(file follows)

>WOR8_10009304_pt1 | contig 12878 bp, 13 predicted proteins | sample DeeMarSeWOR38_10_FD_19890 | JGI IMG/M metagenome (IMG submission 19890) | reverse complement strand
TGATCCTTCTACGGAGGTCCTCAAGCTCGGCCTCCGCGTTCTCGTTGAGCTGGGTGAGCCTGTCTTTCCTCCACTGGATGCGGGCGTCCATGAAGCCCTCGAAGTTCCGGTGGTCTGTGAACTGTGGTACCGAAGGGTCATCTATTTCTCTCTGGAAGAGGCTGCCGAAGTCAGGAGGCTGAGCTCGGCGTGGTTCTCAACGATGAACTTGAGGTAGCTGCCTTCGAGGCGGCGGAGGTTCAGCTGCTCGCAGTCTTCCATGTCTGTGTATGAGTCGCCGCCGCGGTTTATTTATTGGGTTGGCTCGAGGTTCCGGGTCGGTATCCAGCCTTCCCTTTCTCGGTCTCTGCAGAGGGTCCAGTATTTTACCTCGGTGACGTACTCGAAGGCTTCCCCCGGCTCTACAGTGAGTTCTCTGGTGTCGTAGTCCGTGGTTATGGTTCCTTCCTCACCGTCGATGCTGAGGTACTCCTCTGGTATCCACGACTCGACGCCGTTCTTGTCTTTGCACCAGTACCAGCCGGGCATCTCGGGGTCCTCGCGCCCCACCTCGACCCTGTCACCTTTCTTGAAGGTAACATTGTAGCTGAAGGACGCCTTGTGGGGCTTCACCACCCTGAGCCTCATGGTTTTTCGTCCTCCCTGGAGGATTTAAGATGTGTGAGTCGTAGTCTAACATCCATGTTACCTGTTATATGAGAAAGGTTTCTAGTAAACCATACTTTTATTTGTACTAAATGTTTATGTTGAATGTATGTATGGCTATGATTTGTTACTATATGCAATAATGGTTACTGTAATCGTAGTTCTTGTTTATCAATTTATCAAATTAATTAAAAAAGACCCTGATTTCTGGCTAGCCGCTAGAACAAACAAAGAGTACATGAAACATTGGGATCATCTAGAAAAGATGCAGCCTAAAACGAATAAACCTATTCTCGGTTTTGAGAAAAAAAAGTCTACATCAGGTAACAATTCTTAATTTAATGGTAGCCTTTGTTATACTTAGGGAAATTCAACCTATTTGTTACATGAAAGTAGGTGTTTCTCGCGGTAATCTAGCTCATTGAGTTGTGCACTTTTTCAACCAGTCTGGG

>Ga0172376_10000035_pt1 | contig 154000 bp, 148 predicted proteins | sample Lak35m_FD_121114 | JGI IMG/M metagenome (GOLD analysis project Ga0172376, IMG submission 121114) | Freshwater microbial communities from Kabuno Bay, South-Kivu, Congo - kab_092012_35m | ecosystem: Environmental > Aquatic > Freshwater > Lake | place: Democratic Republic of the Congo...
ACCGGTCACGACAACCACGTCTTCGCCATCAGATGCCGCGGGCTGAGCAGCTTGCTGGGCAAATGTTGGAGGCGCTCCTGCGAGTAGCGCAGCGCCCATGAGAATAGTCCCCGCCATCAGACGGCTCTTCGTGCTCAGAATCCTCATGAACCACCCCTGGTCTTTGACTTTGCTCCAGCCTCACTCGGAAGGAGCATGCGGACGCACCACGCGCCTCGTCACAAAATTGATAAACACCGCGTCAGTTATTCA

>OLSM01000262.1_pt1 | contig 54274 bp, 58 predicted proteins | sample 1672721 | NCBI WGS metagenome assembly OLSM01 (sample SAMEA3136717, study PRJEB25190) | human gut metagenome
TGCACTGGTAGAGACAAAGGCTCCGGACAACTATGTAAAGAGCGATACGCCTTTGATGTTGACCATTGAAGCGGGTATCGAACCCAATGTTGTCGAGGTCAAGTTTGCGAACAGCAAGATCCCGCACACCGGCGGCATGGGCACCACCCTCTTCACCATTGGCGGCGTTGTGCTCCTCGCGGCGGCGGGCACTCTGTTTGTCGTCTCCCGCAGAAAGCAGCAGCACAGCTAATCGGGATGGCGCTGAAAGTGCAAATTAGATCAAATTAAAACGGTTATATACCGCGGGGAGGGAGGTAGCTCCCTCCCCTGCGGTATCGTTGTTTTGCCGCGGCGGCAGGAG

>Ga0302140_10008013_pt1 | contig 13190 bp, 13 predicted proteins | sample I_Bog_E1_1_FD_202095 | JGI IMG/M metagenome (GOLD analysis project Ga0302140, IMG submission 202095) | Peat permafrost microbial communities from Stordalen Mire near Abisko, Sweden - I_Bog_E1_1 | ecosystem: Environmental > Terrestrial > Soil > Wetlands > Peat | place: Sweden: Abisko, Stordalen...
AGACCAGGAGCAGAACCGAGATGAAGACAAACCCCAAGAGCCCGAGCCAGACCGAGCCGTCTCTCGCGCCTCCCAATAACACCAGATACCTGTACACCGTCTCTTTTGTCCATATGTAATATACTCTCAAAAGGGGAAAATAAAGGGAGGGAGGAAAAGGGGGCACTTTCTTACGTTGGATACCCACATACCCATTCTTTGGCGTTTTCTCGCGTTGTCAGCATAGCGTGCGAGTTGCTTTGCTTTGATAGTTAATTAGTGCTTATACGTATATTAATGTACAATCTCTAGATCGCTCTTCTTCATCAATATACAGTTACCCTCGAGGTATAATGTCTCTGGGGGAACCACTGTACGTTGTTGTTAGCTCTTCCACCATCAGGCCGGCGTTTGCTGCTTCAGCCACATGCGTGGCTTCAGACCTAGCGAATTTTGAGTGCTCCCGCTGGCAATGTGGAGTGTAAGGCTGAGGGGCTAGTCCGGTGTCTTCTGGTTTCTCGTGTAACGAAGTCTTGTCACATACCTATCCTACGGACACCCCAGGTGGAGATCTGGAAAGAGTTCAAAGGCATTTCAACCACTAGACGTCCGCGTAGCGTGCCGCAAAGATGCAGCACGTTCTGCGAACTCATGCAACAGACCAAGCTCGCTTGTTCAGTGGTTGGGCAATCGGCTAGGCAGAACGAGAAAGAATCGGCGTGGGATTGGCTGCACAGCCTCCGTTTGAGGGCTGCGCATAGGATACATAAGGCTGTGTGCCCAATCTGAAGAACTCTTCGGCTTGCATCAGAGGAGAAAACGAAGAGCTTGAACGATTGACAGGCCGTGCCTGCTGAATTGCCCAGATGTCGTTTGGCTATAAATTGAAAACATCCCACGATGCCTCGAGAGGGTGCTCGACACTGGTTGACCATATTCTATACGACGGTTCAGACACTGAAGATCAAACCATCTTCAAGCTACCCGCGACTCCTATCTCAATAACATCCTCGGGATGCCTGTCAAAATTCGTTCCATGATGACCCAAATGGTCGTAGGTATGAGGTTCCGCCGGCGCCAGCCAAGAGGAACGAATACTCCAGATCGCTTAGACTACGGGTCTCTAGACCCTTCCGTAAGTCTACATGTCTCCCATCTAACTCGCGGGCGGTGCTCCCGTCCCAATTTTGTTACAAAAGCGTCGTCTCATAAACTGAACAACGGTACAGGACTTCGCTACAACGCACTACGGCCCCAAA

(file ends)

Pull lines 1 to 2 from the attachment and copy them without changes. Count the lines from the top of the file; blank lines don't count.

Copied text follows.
>WOR8_10009304_pt1 | contig 12878 bp, 13 predicted proteins | sample DeeMarSeWOR38_10_FD_19890 | JGI IMG/M metagenome (IMG submission 19890) | reverse complement strand
TGATCCTTCTACGGAGGTCCTCAAGCTCGGCCTCCGCGTTCTCGTTGAGCTGGGTGAGCCTGTCTTTCCTCCACTGGATGCGGGCGTCCATGAAGCCCTCGAAGTTCCGGTGGTCTGTGAACTGTGGTACCGAAGGGTCATCTATTTCTCTCTGGAAGAGGCTGCCGAAGTCAGGAGGCTGAGCTCGGCGTGGTTCTCAACGATGAACTTGAGGTAGCTGCCTTCGAGGCGGCGGAGGTTCAGCTGCTCGCAGTCTTCCATGTCTGTGTATGAGTCGCCGCCGCGGTTTATTTATTGGGTTGGCTCGAGGTTCCGGGTCGGTATCCAGCCTTCCCTTTCTCGGTCTCTGCAGAGGGTCCAGTATTTTACCTCGGTGACGTACTCGAAGGCTTCCCCCGGCTCTACAGTGAGTTCTCTGGTGTCGTAGTCCGTGGTTATGGTTCCTTCCTCACCGTCGATGCTGAGGTACTCCTCTGGTATCCACGACTCGACGCCGTTCTTGTCTTTGCACCAGTACCAGCCGGGCATCTCGGGGTCCTCGCGCCCCACCTCGACCCTGTCACCTTTCTTGAAGGTAACATTGTAGCTGAAGGACGCCTTGTGGGGCTTCACCACCCTGAGCCTCATGGTTTTTCGTCCTCCCTGGAGGATTTAAGATGTGTGAGTCGTAGTCTAACATCCATGTTACCTGTTATATGAGAAAGGTTTCTAGTAAACCATACTTTTATTTGTACTAAATGTTTATGTTGAATGTATGTATGGCTATGATTTGTTACTATATGCAATAATGGTTACTGTAATCGTAGTTCTTGTTTATCAATTTATCAAATTAATTAAAAAAGACCCTGATTTCTGGCTAGCCGCTAGAACAAACAAAGAGTACATGAAACATTGGGATCATCTAGAAAAGATGCAGCCTAAAACGAATAAACCTATTCTCGGTTTTGAGAAAAAAAAGTCTACATCAGGTAACAATTCTTAATTTAATGGTAGCCTTTGTTATACTTAGGGAAATTCAACCTATTTGTTACATGAAAGTAGGTGTTTCTCGCGGTAATCTAGCTCATTGAGTTGTGCACTTTTTCAACCAGTCTGGG